Vaccines in practice - 2008

Should we introduce compulsory vaccination?
Peter M English
pp 1-3
Given the overwhelmingly positive benefits of vaccination, it seems odd that the question of compulsory vaccination should ever arise. Why would anybody turn down the offer of vaccination? Routine vaccination primarily benefits the person being vaccinated, and is very safe. The diseases prevented are serious, so refusing vaccination (in the absence of contraindications) does not seem rational. Nevertheless, some people actively refuse to be (or have their children) vaccinated; and others find it too difficult to attend.
Comment: HPV: the programme begins but the controversy continues
Peter M English
pp 3-3
Since the first issue of Vaccines in practice, the major events in UK vaccine policy have been the announcement of the choice of product for the human papillomavirus (HPV) vaccination programme; and that the programme has commenced. It is too early to be clear about how well the programme is going, but initial reports have been good. This is a credit to the primary care organisations – especially the wonderful school nurse managers – across the country and to how well they have done, not least in finding the necessary staff. We have to hope that other crucial work will not consequently be left undone this time around (as I am told it was during the meningitis C campaign).
Group B streptococcal vaccines: a review
Chaam L Klinger
pp 4-5
Group B streptococcus (GBS, also known as Streptococcus agalacticae) causes serious disease in newborn babies. We have known since the 1970s that neonatal sepsis caused by GBS affects about 0.7 per 1,000 live births in the UK, and is fatal in 8% of cases. GBS is also a significant cause of stillbirths and prematurity. More recently, GBS has been seen to cause infections in adults, especially older people and the chronically ill.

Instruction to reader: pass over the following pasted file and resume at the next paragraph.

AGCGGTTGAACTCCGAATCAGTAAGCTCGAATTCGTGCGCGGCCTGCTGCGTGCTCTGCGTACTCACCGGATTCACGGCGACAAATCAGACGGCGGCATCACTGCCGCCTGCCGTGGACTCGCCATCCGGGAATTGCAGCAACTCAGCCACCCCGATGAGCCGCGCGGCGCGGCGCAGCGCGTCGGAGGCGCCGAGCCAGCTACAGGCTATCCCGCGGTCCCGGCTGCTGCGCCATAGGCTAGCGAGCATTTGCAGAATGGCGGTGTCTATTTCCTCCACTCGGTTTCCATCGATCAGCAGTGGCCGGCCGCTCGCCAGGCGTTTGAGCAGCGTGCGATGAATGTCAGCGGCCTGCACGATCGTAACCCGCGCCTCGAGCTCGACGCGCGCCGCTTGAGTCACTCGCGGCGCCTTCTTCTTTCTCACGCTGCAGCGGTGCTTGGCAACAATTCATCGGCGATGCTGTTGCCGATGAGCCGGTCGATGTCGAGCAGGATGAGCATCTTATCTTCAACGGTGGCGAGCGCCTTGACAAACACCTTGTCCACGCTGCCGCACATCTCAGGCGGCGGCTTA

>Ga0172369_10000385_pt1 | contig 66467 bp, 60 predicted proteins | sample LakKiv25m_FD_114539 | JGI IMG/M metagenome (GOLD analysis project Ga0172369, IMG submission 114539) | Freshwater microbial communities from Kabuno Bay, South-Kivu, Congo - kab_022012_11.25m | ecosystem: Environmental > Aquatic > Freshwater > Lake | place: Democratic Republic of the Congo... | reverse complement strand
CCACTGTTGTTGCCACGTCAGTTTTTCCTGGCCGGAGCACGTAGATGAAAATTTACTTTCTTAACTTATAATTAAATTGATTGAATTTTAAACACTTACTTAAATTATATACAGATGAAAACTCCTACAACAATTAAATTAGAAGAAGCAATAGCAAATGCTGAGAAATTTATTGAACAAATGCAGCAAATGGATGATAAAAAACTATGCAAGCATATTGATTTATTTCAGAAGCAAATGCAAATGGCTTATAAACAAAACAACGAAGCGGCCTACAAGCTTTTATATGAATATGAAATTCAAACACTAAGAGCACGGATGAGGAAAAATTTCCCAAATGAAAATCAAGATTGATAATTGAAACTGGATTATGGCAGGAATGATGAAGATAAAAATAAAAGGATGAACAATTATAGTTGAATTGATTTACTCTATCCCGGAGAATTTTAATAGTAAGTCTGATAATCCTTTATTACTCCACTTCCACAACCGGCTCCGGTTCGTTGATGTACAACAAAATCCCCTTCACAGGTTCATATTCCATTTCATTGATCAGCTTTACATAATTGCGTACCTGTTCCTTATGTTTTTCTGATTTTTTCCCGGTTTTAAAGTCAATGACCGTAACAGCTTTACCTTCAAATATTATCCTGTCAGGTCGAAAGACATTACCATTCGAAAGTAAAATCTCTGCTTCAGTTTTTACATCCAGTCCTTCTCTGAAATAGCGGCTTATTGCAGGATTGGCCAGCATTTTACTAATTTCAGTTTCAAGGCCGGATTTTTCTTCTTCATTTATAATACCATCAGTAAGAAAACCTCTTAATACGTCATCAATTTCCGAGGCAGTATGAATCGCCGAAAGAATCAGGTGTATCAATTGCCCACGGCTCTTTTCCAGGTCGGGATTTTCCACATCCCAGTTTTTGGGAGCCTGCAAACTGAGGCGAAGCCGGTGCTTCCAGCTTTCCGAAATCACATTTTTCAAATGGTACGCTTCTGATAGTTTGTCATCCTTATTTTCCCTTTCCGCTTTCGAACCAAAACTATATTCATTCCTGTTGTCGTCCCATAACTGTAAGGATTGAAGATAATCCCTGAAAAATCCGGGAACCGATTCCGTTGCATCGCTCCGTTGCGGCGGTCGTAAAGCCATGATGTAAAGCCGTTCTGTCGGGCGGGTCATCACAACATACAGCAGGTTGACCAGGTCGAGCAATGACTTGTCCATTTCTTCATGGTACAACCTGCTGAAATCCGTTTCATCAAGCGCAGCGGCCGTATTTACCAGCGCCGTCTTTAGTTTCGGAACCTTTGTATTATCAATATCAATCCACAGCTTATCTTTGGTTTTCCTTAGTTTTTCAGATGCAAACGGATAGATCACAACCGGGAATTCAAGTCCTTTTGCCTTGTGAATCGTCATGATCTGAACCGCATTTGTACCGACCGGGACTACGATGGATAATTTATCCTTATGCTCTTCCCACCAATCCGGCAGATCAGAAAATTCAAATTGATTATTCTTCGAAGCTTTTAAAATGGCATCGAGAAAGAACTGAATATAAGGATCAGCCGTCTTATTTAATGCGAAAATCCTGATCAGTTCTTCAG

Biology of immune responses to vaccines in older people
Wayne A Mitchell, Ryan C Pink and Richard Aspinall
pp 6-8
With increased life expectancy, the growing challenge is how to ensure we stay healthier for longer. As we age, our immune systems become less able to combat potential pathogens. We need to adapt our immunisation strategies in order to give best protection to older people. In this review we look at the current vaccination strategies to protect older people against influenza and pneumococcal disease.
ESPID 2008: innovations in vaccination
Peter M English
pp 9-9
I was delighted to hear, last year, that the 2008 European Society for Paediatric Infectious Diseases (ESPID) conference would be in Graz, Austria. As my wife comes from South Germany, I was already well disposed to German-speaking countries; even more so after recent skiing trips to Austria.
Maintaining the cold chain
Roy Fey
pp 10-11
‘The equipment and the people that keep vaccines cold, from the manufacturer to the child [or adult], are together called the cold chain.’ This is the most succinct yet comprehensive definition of the cold chain that I have found. It correctly stresses the fact that the cold chain relies on people as much as on equipment and delivery systems. Although refrigerators will fail on occasion, in common with any machine, many reports of ‘fridge failures’ (using this term to cover all instances of incorrectly stored vaccines) are due to human error.